Aarhus University

Aarhus University in brief

Aarhus University is a modern research-intensive university. Since its establishment in 1928, the university has rapidly developed into a leading public research university with nationwide and international clout across the entire research spectrum. The university places a high priority on a close connection to business and industry, and it takes pride in its engagement in the development of the society to which it belongs.

Aarhus University is comprised of four faculties that cover the humanities, theology and education; business and social sciences; health science; and science and technology. The university has a total of twenty-seven departments and is home to over thirty internationally recognised research centres, including fifteen Centres of Excellence funded by the Danish National Research Foundation. The university attracts one-fourth of Danish government research funding.

Almost half of the university’s 45,000 students are enrolled at Master’s degree or PhD level. A tenth of these students are international, with over 100 nationalities represented. The university employs approximately 11,500 academic and administrative members of staff.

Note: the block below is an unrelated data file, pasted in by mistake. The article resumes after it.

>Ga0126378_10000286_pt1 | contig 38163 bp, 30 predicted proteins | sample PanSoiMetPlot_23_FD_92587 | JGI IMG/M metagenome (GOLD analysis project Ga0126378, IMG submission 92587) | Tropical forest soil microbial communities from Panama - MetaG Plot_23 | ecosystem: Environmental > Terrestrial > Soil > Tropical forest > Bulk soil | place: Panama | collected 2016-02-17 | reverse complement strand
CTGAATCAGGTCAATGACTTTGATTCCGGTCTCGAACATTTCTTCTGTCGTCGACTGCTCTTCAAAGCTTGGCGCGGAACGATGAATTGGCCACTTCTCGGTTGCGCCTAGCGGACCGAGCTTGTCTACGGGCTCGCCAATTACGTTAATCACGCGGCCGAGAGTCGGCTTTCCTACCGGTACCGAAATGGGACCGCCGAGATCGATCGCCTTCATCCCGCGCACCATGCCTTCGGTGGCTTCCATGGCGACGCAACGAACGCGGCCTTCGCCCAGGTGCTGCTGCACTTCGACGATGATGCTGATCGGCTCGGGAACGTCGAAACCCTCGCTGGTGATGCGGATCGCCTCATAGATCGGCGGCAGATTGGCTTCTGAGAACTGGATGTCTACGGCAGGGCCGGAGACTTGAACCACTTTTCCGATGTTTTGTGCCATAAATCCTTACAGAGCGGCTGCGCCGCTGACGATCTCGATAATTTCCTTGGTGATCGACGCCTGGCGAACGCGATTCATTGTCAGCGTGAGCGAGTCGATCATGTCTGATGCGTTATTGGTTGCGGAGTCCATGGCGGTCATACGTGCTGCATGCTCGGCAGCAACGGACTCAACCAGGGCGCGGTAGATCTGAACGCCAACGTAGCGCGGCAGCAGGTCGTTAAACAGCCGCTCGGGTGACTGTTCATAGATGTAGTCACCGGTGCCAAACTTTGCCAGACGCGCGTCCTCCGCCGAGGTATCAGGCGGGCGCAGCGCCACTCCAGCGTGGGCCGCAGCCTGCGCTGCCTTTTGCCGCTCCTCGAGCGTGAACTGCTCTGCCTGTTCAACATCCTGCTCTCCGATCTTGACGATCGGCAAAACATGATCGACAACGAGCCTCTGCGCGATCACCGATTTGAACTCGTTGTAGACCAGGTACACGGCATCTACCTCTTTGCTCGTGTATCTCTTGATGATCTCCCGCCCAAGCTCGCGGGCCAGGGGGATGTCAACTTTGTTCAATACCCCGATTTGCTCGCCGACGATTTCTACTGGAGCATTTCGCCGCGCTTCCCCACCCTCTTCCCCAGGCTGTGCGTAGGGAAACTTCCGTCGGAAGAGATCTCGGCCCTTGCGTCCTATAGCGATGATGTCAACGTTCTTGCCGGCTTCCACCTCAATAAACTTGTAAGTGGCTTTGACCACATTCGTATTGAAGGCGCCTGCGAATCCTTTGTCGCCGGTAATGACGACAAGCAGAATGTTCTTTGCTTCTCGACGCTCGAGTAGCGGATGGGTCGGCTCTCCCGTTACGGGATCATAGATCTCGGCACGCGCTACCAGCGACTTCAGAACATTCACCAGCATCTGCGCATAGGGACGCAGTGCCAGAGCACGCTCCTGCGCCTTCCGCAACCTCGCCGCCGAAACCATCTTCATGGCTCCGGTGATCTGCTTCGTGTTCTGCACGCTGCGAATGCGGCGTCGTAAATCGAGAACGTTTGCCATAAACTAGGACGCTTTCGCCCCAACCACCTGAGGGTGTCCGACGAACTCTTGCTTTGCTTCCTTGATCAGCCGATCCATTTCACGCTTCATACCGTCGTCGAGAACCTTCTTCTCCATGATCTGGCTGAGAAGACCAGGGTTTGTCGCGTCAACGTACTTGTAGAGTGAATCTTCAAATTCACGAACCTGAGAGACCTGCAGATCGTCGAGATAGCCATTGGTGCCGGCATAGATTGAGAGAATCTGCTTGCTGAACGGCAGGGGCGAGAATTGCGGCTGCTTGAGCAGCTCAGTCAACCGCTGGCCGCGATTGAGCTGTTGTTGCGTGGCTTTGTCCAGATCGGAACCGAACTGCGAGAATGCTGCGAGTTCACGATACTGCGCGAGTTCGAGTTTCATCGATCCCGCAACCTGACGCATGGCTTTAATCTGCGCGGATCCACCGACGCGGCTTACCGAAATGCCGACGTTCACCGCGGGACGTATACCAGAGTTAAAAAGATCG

Global-scale research excellence

Outstanding research is central to the university’s identity and mission, and it forms the foundation for the university’s activities in the areas of education, talent development and knowledge exchange. In an environment that promotes creativity and autonomy, Aarhus University offers both junior and senior researchers unique opportunities to conduct research at the highest level in fruitful collaboration with both the public and private sector.

Aarhus University’s research has a broadly acknowledged international reputation for excellence.  Over the last decade, the university has consolidated its position in the top 100 of the most influential university rankings, and on two occasions researchers at Aarhus University have been awarded the Nobel Prize.

Award-winning main campus

In harmonious interplay with the rolling hills and tranquil lakes of the University Park, the striking yellow-brick buildings designed by renowned architect C. F. Møller create an inspiring and vibrant setting for study and social and cultural activities that welcome staff, students and town residents alike. The campus is located in the heart of Aarhus, Denmark’s second-largest city, just minutes from the lively pulse of the historic city centre. In addition to the main campus in Aarhus, the university has seventeen satellite locations, including three unique research stations in Greenland.

When the Danish Ministry of Culture published its Canon of Danish Art and Culture in 2007, Aarhus University’s buildings and the University Park in Aarhus were listed among the twelve most important architectural icons in Denmark.

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